Born: August 24, 1960
Havre de Grace, Maryland
American baseball player
Cal Ripken Jr. holds many records in professional baseball, but it is his breaking of Lou Gehrig's (1903–1941) record of 2,131 consecutive games played that gained him so many admirers, who call him the "Iron Man" of baseball. The perseverance, endurance, and everyday work ethic that Ripken exhibited throughout his twenty-one seasons with the Baltimore Orioles made him one of the most popular professional athletes in all of sports.
Calvin Edwin Ripken Jr. was born on August 24, 1960, in the small Maryland town of Havre de Grace, to Calvin Sr. and Viola Ripkin. His father had been with the Baltimore Orioles baseball team as a minor league catcher since 1957. After a shoulder injury dashed his hopes of a major league career, the elder Ripken stayed on with the club as a coach and manager at both the minor and major league level. During the summers, the family would leave Aberdeen, Maryland, about thirty miles north of Baltimore, and travel with Cal Sr. during the baseball season. Even with all of the traveling alongside his father, Cal Jr. never saw much of him because of the long hours he put in at the ball park. He soon came to the conclusion that the only way he would be able to see his father was if he played baseball.
In 1976, Ripken's father was promoted to a coaching position with the Orioles in Baltimore. Cal Jr. was a constant presence, pitching and hitting during batting practices, retrieving balls, getting advice from major league stars like Brooks Robinson (1937–), and dreaming of becoming a Baltimore Oriole.
In high school Ripken made the varsity (a school's main team which is usually made up of upperclassmen) baseball team as a freshman. Ripken played in the Mickey Mantle World Series in Texas in 1977 and won the Harford County batting title with an amazing .492 batting average (the percent of time a baseball player gets a hit) his senior year. His high school team was crowned state Class A champions in 1978 and, soon after, Ripken was selected by the Orioles in the second round of the annual baseball draft. His dream was complete, as he was now a member of the Baltimore Orioles organization.
Ripken was employed by Baltimore's minor league team in Bluefield, West Virginia, where he was assigned the shortstop position instead of pitcher. His first season with Bluefield was not a great success. He had a .264 batting average and led the league in errors with thirty-three. Soon after, he was moved to the Orioles's Florida Instructional League team in Miami and improved to a .303 batting average.
By the next season Ripken's play greatly improved. He was named the Southern League's all-star and was soon moved up the ladder again, this time to the Orioles's AAA team (the minor league team one step below the major league team) in Rochester, New York, in 1981. He continued to develop in
Ripken had a batting average of only .128 in thirty-nine at-bats during his first season with the Orioles, but his second season would prove to be a turning point. Ripken's performance in his second season improved to a .264 batting average with twenty-eight home runs. He was selected as the American League's Rookie of the Year.
In 1983, with Ripken firmly in place and comfortable, he helped the Orioles win the World Series against the Philadelphia Phillies. For his efforts he was voted the American League's Most Valuable Player for the series and the Sporting News player of the year.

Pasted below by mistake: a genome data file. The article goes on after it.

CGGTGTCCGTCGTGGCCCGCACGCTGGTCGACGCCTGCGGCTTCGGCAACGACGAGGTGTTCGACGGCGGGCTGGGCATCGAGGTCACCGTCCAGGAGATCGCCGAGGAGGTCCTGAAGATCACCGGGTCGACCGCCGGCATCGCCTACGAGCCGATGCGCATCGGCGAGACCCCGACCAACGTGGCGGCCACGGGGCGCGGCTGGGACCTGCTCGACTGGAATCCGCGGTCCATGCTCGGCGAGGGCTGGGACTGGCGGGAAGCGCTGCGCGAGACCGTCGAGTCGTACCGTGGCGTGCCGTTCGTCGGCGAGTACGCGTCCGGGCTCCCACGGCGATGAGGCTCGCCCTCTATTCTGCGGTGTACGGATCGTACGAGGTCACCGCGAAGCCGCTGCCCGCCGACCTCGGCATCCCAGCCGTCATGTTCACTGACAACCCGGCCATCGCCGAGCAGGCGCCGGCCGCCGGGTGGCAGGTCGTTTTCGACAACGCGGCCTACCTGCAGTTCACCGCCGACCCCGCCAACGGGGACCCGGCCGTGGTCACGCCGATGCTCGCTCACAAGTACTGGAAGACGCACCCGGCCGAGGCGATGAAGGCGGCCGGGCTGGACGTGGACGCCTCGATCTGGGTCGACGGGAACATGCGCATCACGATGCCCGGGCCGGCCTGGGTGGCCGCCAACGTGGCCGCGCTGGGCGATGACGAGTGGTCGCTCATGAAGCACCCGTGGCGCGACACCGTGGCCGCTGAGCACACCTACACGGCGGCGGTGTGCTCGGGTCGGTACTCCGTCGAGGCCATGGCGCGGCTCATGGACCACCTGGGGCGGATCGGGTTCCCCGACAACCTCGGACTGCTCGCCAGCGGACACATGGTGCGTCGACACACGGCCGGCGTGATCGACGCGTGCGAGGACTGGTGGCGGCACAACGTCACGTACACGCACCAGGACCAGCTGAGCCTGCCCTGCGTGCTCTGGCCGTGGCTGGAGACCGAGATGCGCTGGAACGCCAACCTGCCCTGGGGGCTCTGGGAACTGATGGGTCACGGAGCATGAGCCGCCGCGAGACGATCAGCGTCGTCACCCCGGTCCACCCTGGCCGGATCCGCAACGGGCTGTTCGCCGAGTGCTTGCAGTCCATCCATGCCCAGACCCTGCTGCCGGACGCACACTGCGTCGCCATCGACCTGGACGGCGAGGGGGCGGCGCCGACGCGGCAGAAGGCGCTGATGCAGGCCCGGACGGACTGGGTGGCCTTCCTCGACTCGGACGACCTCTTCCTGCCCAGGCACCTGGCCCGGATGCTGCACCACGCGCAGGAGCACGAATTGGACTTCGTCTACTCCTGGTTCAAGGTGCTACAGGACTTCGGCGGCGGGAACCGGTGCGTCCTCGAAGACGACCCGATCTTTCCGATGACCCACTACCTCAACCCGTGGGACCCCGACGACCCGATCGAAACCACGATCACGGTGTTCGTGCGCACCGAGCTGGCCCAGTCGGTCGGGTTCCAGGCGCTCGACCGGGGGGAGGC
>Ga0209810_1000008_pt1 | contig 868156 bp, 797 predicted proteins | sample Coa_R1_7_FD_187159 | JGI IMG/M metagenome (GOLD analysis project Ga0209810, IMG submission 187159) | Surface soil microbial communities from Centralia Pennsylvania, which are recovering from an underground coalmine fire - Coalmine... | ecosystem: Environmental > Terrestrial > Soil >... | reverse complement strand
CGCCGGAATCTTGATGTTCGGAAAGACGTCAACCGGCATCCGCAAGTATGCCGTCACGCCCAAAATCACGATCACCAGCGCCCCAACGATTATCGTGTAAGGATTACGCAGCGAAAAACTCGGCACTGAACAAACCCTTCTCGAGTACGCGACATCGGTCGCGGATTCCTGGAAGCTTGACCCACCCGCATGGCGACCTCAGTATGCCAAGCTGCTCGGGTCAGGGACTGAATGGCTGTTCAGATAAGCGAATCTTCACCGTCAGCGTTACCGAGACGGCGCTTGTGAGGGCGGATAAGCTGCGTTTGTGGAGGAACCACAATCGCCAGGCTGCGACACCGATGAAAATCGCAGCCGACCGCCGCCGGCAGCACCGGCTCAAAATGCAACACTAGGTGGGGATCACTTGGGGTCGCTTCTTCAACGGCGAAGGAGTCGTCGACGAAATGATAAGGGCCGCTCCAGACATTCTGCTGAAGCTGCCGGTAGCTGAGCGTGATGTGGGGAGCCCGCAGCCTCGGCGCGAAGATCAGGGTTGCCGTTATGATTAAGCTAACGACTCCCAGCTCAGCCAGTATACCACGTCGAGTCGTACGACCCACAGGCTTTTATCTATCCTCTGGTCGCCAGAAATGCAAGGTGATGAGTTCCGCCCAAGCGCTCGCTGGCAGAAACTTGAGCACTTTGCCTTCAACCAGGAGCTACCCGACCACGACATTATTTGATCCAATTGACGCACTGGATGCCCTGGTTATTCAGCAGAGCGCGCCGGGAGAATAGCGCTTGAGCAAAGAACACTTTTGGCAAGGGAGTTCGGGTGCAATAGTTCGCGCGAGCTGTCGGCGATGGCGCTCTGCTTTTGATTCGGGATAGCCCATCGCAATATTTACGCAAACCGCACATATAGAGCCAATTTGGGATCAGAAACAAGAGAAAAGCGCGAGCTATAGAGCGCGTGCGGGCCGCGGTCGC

By the 1989 season, Ripken was slowly taking over as the team's leader. Despite losing the divisional title to the Toronto Blue Jays, Ripken committed only eight errors and hit twenty-one home runs. This made him the first shortstop to have eight 20homer seasons. On June 12, 1990, Ripken moved into second place for the record of most consecutive games played as he appeared in his one thousand three hundredth consecutive game, surpassing Everett Scott's mark. He also set a shortstop record by playing ninety-five games without committing an error.
On September 6, 1995, Ripken became baseball's "Iron Man" as he surpassed Lou Gehrig's all-time consecutive games played record of 2,130. He had not missed a game since May 30, 1982, and when the game became official in the fifth inning, the capacity crowd at Baltimore's Camden Yards roared its approval. During a speech after the milestone game, Ripken underplayed his achievement and showed the humility (the state of not being arrogant) that had become his trademark. "Tonight I stand here, overwhelmed, as my name is linked with the great and courageous Lou Gehrig," he told the crowd. "I'm truly humbled to have our names spoken in the same breath."
On September 20, 1998, Ripken took a day off work, leaving his streak of most consecutive games played at an astounding two 2,632, undoubtedly one of the safest records in all of sports. In July of 2001, Ripken played in his last All-Star game, winning the Most Valuable Player award. At the end of that season, Ripken walked away from the game for good. In retirement he holds nearly every Oriole offensive batting record, including most hits, doubles, home runs, and runs batted in.
Campbell, Jim. Cal Ripken, Jr. Philadelphia: Chelsea House, 1997.
Nicholson, Lois. Cal Ripken, Jr., Quiet Hero. 2nd ed. Centreville, MD: Tidewater Publishers, 1995.
Ripken, Cal, Jr. Ripken: Cal on Cal. Edited by Mark Vancil. Arlington, TX: Summit Pub. Group, 1995.
Ripken, Cal, and Mike Bryan. The Only Way I Know. New York: Viking, 1997.
Rosenfeld, Harvey. Iron Man: The Cal Ripken, Jr. Story. New York: St. Martin's Mass Market Paperback, 1996.
Savage, Jeff. Cal Ripken, Jr.: Star Shortstop. Hillside, NJ: Enslow, 1994.